11 April 2009

Psychological Self-Flagellation

This is a picture of a Maundy Thursday service in San Fernando city in the Philippines two days ago, in which Filipinos engage is self-flagellation (HT: Boston Globe, Andy Naselli). Click to enlarge.
Some of us are (quite rightly) saddened by such a picture, knowing that the need for this kind of self-inflicted pain has been wonderfully eradicated by Christ's own suffering.
But I wonder if we really take to heart what is wrong about such a practice. Is it not a constant temptation for Western Christians to engage in such self-flagellation psychologically and emotionally, if not physically? What's your response when you are aware of your sin? If you're like me, you know Christ died for that, and you're grateful. But just to show how grateful you are, or to seal the deal, you do a bit of psychological self-inflicted pain to top it off. Not, of course, to self-consciously add to Christ's work. Heaven forbid. Just to let him know how much you care. Make it clear that you're a serious Christian. Nothing physical. Just a bit of extra externalized obedience or formal service or sucking on the guilt. (This is not my distant past; I'm thinking, for instance, of a pattern of thought and action last night.)
It is utter folly. The New Testament tells us over and over that if we're going to add a cherry of self-contribution on top of Christ's work to really be okay, we have to provide the whole sundae. All or nothing. And the tragedy is that though we assent theologically we can't add to Christ's work, we try to put ourselves emotionally at ease by helping the Lord out a bit--yet adding something to seal the deal is, oddly, precisely what will create uneasiness about whether the deal ever really is sealed. What if we don't seal the deal well enough?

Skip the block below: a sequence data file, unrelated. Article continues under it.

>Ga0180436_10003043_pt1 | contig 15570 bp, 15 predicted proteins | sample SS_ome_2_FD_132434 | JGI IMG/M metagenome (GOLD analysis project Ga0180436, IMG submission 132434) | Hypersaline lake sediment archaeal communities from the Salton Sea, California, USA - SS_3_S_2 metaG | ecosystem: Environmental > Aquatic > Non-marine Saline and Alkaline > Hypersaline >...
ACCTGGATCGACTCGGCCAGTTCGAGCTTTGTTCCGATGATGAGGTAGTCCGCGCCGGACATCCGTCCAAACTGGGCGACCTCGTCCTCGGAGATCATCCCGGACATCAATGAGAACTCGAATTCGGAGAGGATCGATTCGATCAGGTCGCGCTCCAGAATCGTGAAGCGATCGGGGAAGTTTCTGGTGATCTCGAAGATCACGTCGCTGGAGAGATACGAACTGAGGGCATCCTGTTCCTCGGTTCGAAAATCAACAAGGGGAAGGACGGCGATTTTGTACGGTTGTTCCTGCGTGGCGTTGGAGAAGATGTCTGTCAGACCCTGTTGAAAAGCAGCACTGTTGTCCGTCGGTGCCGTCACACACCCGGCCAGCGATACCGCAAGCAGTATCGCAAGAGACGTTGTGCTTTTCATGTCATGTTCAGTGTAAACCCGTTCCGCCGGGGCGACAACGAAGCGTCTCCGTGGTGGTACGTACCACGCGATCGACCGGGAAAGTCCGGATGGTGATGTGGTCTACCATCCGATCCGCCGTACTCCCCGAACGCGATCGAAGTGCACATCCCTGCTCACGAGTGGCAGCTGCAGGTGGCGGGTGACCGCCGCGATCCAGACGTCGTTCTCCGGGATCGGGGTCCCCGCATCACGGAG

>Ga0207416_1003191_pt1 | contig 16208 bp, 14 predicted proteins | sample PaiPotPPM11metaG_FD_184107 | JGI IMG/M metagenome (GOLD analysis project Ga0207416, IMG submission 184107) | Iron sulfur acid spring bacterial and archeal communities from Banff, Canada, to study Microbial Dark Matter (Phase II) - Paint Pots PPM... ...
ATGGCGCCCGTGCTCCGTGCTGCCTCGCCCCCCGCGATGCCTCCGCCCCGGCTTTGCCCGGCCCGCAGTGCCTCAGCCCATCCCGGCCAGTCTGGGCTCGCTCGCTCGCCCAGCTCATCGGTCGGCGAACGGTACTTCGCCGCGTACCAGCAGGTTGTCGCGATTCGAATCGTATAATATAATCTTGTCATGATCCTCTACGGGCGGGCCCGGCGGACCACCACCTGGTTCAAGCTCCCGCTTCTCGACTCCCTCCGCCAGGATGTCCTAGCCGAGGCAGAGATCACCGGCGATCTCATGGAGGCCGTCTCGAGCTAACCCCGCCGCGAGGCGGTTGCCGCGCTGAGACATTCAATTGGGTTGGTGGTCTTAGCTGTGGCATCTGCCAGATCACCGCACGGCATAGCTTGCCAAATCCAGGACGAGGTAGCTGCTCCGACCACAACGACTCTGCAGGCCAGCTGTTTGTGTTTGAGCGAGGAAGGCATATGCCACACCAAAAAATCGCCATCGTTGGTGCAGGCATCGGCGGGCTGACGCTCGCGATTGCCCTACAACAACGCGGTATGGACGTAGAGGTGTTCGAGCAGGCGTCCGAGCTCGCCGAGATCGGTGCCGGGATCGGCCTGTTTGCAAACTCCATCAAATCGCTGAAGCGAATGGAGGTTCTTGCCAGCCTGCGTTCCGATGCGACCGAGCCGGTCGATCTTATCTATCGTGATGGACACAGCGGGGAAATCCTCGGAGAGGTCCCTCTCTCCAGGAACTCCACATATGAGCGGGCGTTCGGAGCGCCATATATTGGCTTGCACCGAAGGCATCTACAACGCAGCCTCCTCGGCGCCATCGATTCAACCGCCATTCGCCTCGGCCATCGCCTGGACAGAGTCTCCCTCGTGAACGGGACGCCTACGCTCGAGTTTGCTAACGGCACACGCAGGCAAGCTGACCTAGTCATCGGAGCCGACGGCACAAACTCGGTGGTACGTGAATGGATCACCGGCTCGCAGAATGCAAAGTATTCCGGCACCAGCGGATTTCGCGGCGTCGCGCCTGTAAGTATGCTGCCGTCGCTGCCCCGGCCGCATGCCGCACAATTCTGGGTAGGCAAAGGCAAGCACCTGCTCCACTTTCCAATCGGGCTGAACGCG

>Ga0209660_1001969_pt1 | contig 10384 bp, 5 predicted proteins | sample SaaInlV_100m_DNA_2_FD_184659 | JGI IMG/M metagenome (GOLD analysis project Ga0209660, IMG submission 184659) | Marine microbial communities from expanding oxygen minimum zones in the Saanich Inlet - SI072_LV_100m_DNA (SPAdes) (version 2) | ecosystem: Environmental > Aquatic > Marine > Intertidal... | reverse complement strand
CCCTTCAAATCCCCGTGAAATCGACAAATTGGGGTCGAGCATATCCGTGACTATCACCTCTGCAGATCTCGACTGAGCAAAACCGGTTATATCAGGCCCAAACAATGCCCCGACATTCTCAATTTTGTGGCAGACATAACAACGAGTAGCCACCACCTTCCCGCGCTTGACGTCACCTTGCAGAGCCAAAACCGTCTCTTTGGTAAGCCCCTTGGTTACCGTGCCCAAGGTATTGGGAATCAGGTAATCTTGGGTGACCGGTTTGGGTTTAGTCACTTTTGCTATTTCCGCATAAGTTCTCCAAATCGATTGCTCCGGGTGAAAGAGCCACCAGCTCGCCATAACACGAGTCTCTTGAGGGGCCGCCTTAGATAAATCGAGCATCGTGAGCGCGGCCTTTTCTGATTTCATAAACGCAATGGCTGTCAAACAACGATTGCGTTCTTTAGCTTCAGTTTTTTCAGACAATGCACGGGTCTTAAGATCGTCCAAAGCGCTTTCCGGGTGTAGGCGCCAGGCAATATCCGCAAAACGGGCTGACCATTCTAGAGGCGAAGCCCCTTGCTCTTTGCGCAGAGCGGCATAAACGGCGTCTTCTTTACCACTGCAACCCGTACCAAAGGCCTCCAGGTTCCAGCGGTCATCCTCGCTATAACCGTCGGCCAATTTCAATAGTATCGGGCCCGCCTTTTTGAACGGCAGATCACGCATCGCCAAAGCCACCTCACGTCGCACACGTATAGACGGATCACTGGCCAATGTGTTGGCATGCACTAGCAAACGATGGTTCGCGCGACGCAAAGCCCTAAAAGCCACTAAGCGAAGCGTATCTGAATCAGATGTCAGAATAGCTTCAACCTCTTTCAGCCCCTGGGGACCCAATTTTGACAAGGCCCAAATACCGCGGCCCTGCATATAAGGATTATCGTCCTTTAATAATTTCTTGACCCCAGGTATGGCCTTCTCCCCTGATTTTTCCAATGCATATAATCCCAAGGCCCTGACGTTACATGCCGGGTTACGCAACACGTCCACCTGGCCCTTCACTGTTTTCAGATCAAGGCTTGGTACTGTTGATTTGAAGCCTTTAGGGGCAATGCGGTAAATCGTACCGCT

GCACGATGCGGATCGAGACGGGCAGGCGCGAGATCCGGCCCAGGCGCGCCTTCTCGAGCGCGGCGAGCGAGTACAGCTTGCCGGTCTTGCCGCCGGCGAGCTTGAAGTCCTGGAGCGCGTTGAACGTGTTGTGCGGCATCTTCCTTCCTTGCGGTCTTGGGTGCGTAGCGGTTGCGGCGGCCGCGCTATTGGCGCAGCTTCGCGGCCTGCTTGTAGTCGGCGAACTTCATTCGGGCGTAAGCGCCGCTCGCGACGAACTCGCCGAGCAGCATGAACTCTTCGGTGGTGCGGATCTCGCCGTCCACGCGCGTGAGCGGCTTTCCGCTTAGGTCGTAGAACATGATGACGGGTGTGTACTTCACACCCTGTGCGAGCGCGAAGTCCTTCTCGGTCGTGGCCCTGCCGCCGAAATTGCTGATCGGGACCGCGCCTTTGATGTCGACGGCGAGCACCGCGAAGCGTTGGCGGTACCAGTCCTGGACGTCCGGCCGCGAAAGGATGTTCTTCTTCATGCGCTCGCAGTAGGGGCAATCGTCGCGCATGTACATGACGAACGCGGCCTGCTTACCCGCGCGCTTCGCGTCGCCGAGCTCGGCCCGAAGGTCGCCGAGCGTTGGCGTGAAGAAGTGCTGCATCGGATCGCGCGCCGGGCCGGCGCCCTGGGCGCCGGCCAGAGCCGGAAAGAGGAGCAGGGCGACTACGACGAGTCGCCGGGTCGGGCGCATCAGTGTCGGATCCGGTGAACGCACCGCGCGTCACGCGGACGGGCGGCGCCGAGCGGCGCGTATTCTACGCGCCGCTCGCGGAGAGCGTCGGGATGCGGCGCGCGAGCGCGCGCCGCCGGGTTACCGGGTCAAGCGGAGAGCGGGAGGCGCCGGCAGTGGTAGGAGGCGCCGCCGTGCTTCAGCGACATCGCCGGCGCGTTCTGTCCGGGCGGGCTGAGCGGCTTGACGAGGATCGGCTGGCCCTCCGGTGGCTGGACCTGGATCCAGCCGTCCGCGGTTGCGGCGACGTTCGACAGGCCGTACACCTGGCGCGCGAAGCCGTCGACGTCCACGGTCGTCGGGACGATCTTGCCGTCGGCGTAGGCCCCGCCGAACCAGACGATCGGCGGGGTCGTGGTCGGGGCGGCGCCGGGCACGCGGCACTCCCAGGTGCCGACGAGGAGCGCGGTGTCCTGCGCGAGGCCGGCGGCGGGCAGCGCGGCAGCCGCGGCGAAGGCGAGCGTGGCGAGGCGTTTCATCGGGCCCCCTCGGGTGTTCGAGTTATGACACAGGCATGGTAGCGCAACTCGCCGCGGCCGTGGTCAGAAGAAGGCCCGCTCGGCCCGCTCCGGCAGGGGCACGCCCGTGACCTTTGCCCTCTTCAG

That innate instinct to help out God's opinion of us by self-medicated doses of humanly generated recompense is so sensible. So reasonable. Intuitive. Duh. How else would we live? But the glory of the gospel is that this attempt to help God out is not only unnecessary, it is a stiff-arm to God's offer in Christ.
We will sin. I will sin in various ways later today. Some of it I'll be conscious of, most of it I won't. And the way to deal with that is not to self-flagellate. Neither physically nor psychologically. That isn't a strengthening of God's opinion of me but a rejection of it. And it will make us grouchy and tense instead of humble and free.
That's why we celebrate this weekend.


ErinOrtlund said...

That picture reminds me of a presentation I did in college--it was about how Shiite Muslims do a parade every year where they flagellate themselves along the route.

Eric said...

Dane, can you post this again next week - and the week after next - so I can remember this? Or maybe could you drive up to Saskatchewan and tatoo it on my arms so that I remember? Wait, that would be more flagellation . . . rats.

Thank you, thank you, for posting this. Please keep doing it.